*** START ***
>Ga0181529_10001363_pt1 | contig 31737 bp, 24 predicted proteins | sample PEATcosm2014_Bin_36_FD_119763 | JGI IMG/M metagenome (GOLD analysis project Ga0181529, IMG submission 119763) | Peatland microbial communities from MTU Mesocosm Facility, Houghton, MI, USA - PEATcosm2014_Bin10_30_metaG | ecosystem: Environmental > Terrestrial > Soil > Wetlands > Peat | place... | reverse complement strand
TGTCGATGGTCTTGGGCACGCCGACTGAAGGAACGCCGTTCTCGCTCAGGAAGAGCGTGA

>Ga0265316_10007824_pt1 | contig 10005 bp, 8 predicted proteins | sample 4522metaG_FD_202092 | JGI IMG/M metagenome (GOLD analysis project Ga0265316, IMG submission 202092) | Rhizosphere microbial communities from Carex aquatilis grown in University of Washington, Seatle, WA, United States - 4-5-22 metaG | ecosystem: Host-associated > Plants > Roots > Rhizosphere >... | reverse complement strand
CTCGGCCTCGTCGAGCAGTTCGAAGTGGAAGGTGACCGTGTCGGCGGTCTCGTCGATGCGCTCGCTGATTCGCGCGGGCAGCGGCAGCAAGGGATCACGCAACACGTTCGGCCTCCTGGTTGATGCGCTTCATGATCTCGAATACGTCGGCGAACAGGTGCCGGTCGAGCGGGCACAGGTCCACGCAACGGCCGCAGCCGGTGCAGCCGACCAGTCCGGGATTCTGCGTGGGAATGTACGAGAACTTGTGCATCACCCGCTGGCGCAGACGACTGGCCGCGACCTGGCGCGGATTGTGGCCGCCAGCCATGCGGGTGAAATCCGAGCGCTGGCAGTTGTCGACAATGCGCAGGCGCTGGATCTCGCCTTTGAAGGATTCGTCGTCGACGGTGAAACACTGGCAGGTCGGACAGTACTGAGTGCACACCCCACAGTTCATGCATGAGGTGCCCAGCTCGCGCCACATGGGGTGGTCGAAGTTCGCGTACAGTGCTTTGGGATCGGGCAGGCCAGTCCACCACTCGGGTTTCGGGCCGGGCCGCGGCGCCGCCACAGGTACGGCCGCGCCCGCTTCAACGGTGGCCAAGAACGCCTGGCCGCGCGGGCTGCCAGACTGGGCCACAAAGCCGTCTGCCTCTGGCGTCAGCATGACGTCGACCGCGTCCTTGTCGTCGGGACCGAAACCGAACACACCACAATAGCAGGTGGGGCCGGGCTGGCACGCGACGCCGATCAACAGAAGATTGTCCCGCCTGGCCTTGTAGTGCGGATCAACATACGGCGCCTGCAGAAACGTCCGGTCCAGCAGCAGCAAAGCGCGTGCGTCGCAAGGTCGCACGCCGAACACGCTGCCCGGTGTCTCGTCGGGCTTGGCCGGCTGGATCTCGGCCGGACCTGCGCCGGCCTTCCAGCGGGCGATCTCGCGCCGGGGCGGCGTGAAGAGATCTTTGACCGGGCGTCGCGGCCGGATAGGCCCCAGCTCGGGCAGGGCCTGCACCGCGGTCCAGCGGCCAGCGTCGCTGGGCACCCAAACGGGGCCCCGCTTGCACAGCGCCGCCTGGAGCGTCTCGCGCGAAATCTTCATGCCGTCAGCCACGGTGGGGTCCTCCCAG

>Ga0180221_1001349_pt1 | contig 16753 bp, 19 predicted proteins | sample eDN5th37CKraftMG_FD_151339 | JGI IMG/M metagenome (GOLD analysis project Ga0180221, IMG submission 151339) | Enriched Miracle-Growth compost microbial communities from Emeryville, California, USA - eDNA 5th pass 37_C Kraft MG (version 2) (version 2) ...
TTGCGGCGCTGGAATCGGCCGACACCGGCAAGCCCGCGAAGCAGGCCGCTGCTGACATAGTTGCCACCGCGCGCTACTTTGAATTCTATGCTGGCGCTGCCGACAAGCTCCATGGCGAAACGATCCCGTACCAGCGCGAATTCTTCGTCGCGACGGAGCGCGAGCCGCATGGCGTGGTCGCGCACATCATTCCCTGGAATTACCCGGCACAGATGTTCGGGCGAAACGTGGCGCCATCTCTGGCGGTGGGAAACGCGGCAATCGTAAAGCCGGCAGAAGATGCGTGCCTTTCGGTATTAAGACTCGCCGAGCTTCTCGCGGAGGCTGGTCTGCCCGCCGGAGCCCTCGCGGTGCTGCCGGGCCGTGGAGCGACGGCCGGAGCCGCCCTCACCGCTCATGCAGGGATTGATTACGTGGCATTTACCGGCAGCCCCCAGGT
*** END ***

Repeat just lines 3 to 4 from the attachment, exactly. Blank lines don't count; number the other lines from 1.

>Ga0265316_10007824_pt1 | contig 10005 bp, 8 predicted proteins | sample 4522metaG_FD_202092 | JGI IMG/M metagenome (GOLD analysis project Ga0265316, IMG submission 202092) | Rhizosphere microbial communities from Carex aquatilis grown in University of Washington, Seatle, WA, United States - 4-5-22 metaG | ecosystem: Host-associated > Plants > Roots > Rhizosphere >... | reverse complement strand
CTCGGCCTCGTCGAGCAGTTCGAAGTGGAAGGTGACCGTGTCGGCGGTCTCGTCGATGCGCTCGCTGATTCGCGCGGGCAGCGGCAGCAAGGGATCACGCAACACGTTCGGCCTCCTGGTTGATGCGCTTCATGATCTCGAATACGTCGGCGAACAGGTGCCGGTCGAGCGGGCACAGGTCCACGCAACGGCCGCAGCCGGTGCAGCCGACCAGTCCGGGATTCTGCGTGGGAATGTACGAGAACTTGTGCATCACCCGCTGGCGCAGACGACTGGCCGCGACCTGGCGCGGATTGTGGCCGCCAGCCATGCGGGTGAAATCCGAGCGCTGGCAGTTGTCGACAATGCGCAGGCGCTGGATCTCGCCTTTGAAGGATTCGTCGTCGACGGTGAAACACTGGCAGGTCGGACAGTACTGAGTGCACACCCCACAGTTCATGCATGAGGTGCCCAGCTCGCGCCACATGGGGTGGTCGAAGTTCGCGTACAGTGCTTTGGGATCGGGCAGGCCAGTCCACCACTCGGGTTTCGGGCCGGGCCGCGGCGCCGCCACAGGTACGGCCGCGCCCGCTTCAACGGTGGCCAAGAACGCCTGGCCGCGCGGGCTGCCAGACTGGGCCACAAAGCCGTCTGCCTCTGGCGTCAGCATGACGTCGACCGCGTCCTTGTCGTCGGGACCGAAACCGAACACACCACAATAGCAGGTGGGGCCGGGCTGGCACGCGACGCCGATCAACAGAAGATTGTCCCGCCTGGCCTTGTAGTGCGGATCAACATACGGCGCCTGCAGAAACGTCCGGTCCAGCAGCAGCAAAGCGCGTGCGTCGCAAGGTCGCACGCCGAACACGCTGCCCGGTGTCTCGTCGGGCTTGGCCGGCTGGATCTCGGCCGGACCTGCGCCGGCCTTCCAGCGGGCGATCTCGCGCCGGGGCGGCGTGAAGAGATCTTTGACCGGGCGTCGCGGCCGGATAGGCCCCAGCTCGGGCAGGGCCTGCACCGCGGTCCAGCGGCCAGCGTCGCTGGGCACCCAAACGGGGCCCCGCTTGCACAGCGCCGCCTGGAGCGTCTCGCGCGAAATCTTCATGCCGTCAGCCACGGTGGGGTCCTCCCAG